The heavy hits taken by wirehouse firms during the last few months’ turmoil have led many brokers who may have idly thought about going independent to look more closely at their options–no pun intended. After all, the three biggest advantages of the wirehouse model–brand name, stability, and support–were so severely damaged that a significant change in the model is inevitable. Many of the wirehouse brokers I have talked to over the years have been concerned about going independent and walking into that first meeting with a prospect without a well-known logo on their business card and the ability to speak of billions in capital and capabilities. Today, the logo may still be highly recognizable, but rather than stability and capability it conjures images of headlines blaring words like takeover, bankruptcy, and vulnerability.
I have plenty of sympathy for all advisors who face pressure to explain to clients what happened while simultaneously trying to determine if this is still the best firm for their practice. The list of questions below are meant to cover the most vital understanding of the independent model as well as the most often misunderstood issues that advisors deal with in the process of going independent.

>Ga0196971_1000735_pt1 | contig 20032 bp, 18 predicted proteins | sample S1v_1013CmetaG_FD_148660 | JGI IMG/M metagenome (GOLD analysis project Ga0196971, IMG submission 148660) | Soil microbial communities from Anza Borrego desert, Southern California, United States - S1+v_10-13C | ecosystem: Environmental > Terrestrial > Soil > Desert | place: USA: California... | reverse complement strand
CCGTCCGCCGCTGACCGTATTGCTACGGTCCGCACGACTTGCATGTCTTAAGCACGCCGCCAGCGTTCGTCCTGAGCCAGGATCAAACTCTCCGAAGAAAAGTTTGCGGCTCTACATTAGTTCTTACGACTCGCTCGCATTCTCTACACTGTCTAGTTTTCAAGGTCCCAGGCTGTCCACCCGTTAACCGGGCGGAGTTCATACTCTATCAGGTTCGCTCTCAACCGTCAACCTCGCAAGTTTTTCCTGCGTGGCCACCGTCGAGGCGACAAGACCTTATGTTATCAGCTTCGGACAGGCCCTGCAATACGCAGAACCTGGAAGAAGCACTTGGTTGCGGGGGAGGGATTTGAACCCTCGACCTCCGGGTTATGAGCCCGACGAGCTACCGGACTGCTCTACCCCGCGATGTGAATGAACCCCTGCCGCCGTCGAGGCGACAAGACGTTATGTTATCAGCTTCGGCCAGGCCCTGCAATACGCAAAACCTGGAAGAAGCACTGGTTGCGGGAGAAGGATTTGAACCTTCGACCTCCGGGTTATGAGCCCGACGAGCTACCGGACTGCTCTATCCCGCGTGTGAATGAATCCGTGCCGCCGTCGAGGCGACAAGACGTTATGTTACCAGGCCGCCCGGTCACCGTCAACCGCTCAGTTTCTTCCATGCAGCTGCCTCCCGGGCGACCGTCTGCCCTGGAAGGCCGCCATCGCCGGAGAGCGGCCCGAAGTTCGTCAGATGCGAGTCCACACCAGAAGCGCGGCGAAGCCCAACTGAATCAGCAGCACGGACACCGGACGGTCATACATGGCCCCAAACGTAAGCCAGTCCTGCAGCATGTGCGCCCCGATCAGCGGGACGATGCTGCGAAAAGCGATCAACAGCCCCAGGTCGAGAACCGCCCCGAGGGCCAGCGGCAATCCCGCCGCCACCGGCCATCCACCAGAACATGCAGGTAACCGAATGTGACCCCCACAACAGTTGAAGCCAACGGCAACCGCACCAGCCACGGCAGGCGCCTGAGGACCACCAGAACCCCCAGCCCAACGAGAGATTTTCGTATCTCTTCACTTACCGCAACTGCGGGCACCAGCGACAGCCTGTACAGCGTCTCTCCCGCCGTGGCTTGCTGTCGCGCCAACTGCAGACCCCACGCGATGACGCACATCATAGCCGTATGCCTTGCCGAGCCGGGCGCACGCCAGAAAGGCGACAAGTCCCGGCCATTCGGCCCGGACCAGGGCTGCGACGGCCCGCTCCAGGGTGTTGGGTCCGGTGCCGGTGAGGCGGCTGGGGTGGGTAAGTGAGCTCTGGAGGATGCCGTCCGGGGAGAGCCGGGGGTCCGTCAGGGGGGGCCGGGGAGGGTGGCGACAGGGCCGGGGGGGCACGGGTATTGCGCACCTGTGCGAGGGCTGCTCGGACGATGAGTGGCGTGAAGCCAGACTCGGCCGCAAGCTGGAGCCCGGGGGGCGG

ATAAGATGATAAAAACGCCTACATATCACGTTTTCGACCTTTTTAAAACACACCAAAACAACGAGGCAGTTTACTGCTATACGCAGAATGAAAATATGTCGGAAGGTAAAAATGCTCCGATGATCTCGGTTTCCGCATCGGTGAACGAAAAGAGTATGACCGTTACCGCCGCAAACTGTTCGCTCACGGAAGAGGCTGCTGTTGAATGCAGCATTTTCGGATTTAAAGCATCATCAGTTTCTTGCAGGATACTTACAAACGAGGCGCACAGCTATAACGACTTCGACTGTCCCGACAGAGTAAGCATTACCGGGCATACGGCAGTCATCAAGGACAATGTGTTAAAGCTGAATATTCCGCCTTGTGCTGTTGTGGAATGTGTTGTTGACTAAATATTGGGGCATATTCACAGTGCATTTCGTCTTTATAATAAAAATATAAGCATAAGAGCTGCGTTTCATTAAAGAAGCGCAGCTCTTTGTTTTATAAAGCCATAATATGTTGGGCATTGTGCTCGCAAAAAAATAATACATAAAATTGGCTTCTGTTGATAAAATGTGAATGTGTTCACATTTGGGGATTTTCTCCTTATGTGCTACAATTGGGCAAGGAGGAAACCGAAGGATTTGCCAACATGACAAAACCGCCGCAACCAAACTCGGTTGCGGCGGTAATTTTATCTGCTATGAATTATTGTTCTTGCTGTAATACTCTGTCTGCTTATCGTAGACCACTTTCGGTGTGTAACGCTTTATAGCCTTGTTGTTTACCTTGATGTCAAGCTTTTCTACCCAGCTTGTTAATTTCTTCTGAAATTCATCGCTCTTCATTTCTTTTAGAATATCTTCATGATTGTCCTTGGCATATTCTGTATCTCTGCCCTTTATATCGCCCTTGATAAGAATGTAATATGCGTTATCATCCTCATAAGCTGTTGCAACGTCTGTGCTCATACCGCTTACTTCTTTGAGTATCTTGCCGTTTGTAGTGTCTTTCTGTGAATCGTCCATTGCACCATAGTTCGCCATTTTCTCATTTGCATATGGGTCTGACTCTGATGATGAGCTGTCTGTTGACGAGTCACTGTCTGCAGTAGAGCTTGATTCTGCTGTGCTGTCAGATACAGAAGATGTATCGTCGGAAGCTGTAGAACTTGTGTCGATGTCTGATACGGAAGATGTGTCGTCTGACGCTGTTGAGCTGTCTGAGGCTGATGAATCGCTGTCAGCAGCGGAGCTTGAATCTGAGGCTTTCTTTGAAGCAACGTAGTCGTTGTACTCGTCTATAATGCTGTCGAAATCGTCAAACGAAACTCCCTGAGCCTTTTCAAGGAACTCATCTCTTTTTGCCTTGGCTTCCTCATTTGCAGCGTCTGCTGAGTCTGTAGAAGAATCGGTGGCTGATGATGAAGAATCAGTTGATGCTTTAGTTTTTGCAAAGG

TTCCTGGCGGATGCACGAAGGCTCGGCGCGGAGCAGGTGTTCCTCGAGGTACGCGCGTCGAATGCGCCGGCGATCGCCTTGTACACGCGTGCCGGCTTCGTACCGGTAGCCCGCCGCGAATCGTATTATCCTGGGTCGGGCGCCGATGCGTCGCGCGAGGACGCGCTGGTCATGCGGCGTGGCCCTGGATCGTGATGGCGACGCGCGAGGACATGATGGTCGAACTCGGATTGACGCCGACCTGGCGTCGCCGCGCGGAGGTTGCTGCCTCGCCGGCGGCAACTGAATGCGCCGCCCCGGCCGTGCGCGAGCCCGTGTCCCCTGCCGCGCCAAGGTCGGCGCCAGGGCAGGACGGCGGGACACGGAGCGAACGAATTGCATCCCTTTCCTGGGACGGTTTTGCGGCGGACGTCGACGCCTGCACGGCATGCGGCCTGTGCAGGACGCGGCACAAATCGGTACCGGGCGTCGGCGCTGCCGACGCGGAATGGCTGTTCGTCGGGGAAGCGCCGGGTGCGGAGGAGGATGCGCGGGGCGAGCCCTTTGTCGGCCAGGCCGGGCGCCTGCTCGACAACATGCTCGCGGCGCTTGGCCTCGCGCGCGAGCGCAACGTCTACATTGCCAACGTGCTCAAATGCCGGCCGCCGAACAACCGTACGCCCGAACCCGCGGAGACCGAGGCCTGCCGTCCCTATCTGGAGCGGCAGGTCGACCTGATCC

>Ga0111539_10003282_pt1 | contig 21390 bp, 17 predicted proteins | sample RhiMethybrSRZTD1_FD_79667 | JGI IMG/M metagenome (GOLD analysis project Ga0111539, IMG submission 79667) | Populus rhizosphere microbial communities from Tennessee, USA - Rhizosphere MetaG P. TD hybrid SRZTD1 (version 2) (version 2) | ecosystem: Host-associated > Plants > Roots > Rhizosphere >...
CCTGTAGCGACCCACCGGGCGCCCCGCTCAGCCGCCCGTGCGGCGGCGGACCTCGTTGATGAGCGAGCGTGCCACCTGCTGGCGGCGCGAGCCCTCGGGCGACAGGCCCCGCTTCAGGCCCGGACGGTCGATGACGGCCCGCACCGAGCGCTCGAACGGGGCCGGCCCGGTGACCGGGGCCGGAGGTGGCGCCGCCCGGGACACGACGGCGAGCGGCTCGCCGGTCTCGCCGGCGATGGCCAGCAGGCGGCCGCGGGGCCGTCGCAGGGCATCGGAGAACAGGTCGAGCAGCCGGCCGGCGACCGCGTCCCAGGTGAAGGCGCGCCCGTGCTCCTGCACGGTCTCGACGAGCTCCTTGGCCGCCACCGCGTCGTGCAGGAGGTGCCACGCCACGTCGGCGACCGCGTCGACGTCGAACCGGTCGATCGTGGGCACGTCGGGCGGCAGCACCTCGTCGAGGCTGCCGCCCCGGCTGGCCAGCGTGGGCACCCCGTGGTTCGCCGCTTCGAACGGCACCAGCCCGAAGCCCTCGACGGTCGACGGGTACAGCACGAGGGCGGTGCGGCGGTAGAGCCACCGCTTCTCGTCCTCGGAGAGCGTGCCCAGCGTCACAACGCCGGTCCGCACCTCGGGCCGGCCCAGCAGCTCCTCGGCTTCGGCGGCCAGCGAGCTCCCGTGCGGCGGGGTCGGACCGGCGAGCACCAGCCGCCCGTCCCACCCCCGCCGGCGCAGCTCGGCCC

Who is a good candidate to be independent?
The first and absolutely necessary prerequisite for independence is the desire to be a business owner and gain an understanding of what being a business owner entails. Being a business owner means that the advisor will have full control of his practice but it also means that he has to tackle all of the challenges of running operations, and in some cases, compliance, on his own. Independence also requires advisors to contribute capital to their practice and assume some financial risk since the advisor will have to pay all other vendors and employees before receiving his first dollar of compensation.
The financial commitment necessary ranges depending on the size of the practice and how the advisor chooses to set up their regulatory structure and office. Generally, advisors who have less than $250,000 in revenue inside the wirehouse should probably first consider joining an existing independent firm. The fixed cost and operating risk for them will be too high at this practice size and there are many arrangements possible where they can leverage an existing office and perhaps become a partner in the firm at some point. Advisors with revenue between $250,000 and $1 million will need $30,000 to $50,000 to establish their practice, including leasehold improvements and deposits, computers, software, and consulting and legal fees. Advisors joining an independent broker/dealer (IBD) will see a somewhat lower cost since some of the software (performance reporting system most of all) and some of the legal/compliance costs will be offset by the IBD. Above the $1 million in revenue level, firms may need as much as $100,000 or more to get set up. The extra cost will usually come from the added number of employees the practice will need plus more sophisticated software. Generally it is a good idea to have as much as six months worth of expenses available as working capital at the start.
Have recent events changed the landscape for advisors?